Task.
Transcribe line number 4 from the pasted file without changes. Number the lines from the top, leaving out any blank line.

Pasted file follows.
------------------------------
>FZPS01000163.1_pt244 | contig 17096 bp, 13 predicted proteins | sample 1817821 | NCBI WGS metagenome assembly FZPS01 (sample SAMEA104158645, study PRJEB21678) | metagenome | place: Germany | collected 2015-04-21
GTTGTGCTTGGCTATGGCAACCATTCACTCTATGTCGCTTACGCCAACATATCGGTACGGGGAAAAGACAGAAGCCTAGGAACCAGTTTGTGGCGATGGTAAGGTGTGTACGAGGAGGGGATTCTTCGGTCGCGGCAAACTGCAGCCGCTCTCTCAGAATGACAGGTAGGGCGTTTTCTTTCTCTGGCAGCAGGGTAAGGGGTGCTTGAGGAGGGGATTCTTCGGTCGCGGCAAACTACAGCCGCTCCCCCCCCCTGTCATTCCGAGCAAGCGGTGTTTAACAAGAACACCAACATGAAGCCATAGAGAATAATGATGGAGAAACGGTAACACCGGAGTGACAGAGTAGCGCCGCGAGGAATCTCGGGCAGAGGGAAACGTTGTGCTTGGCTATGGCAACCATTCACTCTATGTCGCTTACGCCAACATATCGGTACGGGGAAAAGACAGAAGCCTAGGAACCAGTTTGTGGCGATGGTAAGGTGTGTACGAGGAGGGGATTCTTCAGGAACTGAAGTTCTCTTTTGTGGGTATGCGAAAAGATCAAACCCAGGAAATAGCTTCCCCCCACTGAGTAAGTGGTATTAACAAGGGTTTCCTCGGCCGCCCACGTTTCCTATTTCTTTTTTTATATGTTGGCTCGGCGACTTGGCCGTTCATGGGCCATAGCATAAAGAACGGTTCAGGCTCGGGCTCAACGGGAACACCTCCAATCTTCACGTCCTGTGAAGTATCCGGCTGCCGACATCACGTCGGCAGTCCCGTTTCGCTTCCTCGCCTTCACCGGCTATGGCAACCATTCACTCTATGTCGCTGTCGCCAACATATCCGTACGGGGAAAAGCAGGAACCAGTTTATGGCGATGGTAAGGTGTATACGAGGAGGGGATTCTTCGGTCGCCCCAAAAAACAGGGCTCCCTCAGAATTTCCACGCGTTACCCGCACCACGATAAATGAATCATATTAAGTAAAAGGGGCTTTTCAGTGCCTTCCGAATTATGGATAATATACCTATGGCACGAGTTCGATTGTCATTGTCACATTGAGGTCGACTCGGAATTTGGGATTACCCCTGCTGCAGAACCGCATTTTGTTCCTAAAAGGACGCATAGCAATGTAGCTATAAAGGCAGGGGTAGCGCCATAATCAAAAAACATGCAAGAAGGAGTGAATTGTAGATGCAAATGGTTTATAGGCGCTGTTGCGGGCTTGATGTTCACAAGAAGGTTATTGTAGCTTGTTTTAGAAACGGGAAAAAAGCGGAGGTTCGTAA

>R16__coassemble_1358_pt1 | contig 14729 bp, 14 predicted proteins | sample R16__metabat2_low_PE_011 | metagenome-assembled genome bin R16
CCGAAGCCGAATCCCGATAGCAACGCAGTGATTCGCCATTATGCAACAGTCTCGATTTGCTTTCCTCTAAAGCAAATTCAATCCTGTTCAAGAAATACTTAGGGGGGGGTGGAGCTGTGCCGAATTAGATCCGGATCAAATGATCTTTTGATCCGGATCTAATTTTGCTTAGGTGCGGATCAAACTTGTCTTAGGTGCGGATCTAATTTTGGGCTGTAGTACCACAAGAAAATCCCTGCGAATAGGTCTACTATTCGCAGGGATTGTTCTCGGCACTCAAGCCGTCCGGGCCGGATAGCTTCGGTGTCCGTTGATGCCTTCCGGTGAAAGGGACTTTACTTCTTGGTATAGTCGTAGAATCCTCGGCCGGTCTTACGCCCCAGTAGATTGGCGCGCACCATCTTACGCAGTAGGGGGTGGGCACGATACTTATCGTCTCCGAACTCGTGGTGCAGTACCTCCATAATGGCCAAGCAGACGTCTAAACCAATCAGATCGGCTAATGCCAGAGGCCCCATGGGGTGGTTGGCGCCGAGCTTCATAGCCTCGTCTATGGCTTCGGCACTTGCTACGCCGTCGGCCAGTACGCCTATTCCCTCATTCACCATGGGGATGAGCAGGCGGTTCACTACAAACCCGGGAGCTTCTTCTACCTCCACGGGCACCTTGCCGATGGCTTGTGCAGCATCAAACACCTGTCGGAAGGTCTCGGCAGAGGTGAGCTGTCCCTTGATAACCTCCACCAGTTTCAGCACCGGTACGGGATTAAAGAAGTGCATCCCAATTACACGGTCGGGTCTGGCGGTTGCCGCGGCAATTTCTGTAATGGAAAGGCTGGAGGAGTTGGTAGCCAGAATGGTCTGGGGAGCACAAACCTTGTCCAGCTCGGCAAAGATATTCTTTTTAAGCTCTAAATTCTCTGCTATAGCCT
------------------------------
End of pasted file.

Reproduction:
CCGAAGCCGAATCCCGATAGCAACGCAGTGATTCGCCATTATGCAACAGTCTCGATTTGCTTTCCTCTAAAGCAAATTCAATCCTGTTCAAGAAATACTTAGGGGGGGGTGGAGCTGTGCCGAATTAGATCCGGATCAAATGATCTTTTGATCCGGATCTAATTTTGCTTAGGTGCGGATCAAACTTGTCTTAGGTGCGGATCTAATTTTGGGCTGTAGTACCACAAGAAAATCCCTGCGAATAGGTCTACTATTCGCAGGGATTGTTCTCGGCACTCAAGCCGTCCGGGCCGGATAGCTTCGGTGTCCGTTGATGCCTTCCGGTGAAAGGGACTTTACTTCTTGGTATAGTCGTAGAATCCTCGGCCGGTCTTACGCCCCAGTAGATTGGCGCGCACCATCTTACGCAGTAGGGGGTGGGCACGATACTTATCGTCTCCGAACTCGTGGTGCAGTACCTCCATAATGGCCAAGCAGACGTCTAAACCAATCAGATCGGCTAATGCCAGAGGCCCCATGGGGTGGTTGGCGCCGAGCTTCATAGCCTCGTCTATGGCTTCGGCACTTGCTACGCCGTCGGCCAGTACGCCTATTCCCTCATTCACCATGGGGATGAGCAGGCGGTTCACTACAAACCCGGGAGCTTCTTCTACCTCCACGGGCACCTTGCCGATGGCTTGTGCAGCATCAAACACCTGTCGGAAGGTCTCGGCAGAGGTGAGCTGTCCCTTGATAACCTCCACCAGTTTCAGCACCGGTACGGGATTAAAGAAGTGCATCCCAATTACACGGTCGGGTCTGGCGGTTGCCGCGGCAATTTCTGTAATGGAAAGGCTGGAGGAGTTGGTAGCCAGAATGGTCTGGGGAGCACAAACCTTGTCCAGCTCGGCAAAGATATTCTTTTTAAGCTCTAAATTCTCTGCTATAGCCT